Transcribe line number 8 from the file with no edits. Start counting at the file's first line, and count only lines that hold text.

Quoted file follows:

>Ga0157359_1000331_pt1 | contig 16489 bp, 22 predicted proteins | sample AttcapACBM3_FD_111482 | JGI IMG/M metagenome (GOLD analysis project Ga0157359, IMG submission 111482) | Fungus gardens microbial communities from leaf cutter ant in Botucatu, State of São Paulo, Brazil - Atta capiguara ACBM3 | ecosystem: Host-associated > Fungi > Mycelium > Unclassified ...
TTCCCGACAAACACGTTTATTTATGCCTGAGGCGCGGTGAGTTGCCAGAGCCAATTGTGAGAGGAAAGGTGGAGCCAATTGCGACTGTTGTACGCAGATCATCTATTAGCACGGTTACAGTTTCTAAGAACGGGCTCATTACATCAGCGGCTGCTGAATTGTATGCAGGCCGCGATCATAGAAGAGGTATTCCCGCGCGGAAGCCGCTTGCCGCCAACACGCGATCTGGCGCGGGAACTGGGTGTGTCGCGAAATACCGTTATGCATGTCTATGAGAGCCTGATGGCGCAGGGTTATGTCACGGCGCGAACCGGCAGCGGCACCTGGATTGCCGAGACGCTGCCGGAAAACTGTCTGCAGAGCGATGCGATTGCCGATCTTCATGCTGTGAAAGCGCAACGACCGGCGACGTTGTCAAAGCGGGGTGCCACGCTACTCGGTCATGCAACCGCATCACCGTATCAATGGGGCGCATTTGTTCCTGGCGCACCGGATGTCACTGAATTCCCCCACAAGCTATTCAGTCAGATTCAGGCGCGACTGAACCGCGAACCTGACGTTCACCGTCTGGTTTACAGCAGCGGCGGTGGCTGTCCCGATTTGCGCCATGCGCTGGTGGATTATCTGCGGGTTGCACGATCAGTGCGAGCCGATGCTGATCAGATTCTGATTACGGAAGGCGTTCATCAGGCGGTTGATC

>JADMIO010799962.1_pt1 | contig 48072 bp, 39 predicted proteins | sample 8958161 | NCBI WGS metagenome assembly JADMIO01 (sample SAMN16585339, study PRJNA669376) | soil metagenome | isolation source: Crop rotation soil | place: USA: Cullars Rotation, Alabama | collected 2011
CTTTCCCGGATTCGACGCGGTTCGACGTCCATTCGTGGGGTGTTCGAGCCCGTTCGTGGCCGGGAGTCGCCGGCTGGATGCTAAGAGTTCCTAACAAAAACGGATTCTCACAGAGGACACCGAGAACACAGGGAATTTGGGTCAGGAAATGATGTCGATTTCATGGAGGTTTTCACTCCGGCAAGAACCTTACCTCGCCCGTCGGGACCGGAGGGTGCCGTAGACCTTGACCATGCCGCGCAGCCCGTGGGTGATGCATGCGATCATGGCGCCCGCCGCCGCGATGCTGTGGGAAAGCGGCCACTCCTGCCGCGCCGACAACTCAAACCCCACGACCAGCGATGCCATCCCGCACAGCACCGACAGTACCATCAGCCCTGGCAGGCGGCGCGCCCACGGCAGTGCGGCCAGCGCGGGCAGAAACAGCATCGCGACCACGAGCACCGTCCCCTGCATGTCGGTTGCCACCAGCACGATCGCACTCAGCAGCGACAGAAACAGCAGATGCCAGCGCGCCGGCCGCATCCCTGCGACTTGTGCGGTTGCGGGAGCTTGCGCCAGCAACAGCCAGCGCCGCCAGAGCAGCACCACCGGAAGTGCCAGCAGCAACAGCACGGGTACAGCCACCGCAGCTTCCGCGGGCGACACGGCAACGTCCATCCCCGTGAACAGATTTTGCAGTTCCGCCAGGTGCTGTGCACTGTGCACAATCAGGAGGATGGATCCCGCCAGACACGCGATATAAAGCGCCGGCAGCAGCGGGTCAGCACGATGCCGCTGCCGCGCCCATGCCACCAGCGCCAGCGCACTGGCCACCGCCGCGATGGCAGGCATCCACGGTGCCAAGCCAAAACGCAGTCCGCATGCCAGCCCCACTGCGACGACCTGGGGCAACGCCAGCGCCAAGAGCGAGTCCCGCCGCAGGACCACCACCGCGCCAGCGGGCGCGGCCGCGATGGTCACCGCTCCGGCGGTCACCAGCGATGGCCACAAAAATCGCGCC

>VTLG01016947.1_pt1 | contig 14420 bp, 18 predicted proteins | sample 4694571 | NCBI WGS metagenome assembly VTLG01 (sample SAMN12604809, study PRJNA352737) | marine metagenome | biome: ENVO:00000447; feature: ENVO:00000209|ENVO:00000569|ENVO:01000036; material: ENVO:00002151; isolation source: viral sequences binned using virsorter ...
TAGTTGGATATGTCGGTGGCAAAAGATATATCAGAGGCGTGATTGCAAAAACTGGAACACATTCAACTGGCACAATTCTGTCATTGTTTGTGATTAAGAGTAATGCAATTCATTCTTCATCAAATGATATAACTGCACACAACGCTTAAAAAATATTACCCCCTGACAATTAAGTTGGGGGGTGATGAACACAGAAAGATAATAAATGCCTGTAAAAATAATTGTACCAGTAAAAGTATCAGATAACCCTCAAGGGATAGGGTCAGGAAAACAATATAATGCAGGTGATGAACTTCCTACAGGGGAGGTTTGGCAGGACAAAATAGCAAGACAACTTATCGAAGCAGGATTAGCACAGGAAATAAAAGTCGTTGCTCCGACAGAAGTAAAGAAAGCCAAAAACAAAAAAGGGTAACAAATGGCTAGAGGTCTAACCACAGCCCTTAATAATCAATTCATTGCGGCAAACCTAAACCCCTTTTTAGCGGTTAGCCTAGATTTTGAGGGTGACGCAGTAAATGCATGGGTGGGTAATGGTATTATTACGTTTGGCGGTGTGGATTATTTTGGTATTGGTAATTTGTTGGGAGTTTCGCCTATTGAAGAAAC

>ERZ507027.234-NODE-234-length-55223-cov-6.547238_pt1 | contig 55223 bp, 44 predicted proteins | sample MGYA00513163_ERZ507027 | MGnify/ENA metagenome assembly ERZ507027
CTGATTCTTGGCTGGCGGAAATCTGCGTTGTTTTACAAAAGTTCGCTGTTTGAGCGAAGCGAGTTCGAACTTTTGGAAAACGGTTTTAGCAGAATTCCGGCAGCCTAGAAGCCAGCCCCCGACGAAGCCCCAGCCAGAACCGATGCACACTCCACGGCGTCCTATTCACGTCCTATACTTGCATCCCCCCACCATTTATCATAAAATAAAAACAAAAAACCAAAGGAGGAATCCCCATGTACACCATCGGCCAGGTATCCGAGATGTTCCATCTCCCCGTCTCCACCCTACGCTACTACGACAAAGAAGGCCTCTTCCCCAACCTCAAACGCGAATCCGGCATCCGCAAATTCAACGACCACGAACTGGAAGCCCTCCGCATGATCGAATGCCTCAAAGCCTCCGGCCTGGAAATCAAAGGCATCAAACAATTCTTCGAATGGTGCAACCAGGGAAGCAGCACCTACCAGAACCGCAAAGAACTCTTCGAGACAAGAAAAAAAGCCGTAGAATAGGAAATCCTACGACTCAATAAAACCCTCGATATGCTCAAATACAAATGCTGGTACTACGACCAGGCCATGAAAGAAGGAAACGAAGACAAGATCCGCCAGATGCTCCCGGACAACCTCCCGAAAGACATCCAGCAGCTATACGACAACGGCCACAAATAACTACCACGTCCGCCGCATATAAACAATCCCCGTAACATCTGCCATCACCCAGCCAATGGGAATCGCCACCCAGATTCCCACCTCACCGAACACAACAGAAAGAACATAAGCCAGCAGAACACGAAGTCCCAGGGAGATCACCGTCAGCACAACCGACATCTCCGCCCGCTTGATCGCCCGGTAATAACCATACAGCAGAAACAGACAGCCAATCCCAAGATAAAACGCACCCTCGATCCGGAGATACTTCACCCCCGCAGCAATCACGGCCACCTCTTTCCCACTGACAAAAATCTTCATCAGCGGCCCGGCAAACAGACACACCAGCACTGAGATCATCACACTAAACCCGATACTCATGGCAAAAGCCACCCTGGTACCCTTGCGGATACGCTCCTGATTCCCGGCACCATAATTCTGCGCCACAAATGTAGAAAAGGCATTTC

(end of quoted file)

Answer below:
CTGATTCTTGGCTGGCGGAAATCTGCGTTGTTTTACAAAAGTTCGCTGTTTGAGCGAAGCGAGTTCGAACTTTTGGAAAACGGTTTTAGCAGAATTCCGGCAGCCTAGAAGCCAGCCCCCGACGAAGCCCCAGCCAGAACCGATGCACACTCCACGGCGTCCTATTCACGTCCTATACTTGCATCCCCCCACCATTTATCATAAAATAAAAACAAAAAACCAAAGGAGGAATCCCCATGTACACCATCGGCCAGGTATCCGAGATGTTCCATCTCCCCGTCTCCACCCTACGCTACTACGACAAAGAAGGCCTCTTCCCCAACCTCAAACGCGAATCCGGCATCCGCAAATTCAACGACCACGAACTGGAAGCCCTCCGCATGATCGAATGCCTCAAAGCCTCCGGCCTGGAAATCAAAGGCATCAAACAATTCTTCGAATGGTGCAACCAGGGAAGCAGCACCTACCAGAACCGCAAAGAACTCTTCGAGACAAGAAAAAAAGCCGTAGAATAGGAAATCCTACGACTCAATAAAACCCTCGATATGCTCAAATACAAATGCTGGTACTACGACCAGGCCATGAAAGAAGGAAACGAAGACAAGATCCGCCAGATGCTCCCGGACAACCTCCCGAAAGACATCCAGCAGCTATACGACAACGGCCACAAATAACTACCACGTCCGCCGCATATAAACAATCCCCGTAACATCTGCCATCACCCAGCCAATGGGAATCGCCACCCAGATTCCCACCTCACCGAACACAACAGAAAGAACATAAGCCAGCAGAACACGAAGTCCCAGGGAGATCACCGTCAGCACAACCGACATCTCCGCCCGCTTGATCGCCCGGTAATAACCATACAGCAGAAACAGACAGCCAATCCCAAGATAAAACGCACCCTCGATCCGGAGATACTTCACCCCCGCAGCAATCACGGCCACCTCTTTCCCACTGACAAAAATCTTCATCAGCGGCCCGGCAAACAGACACACCAGCACTGAGATCATCACACTAAACCCGATACTCATGGCAAAAGCCACCCTGGTACCCTTGCGGATACGCTCCTGATTCCCGGCACCATAATTCTGCGCCACAAATGTAGAAAAGGCATTTC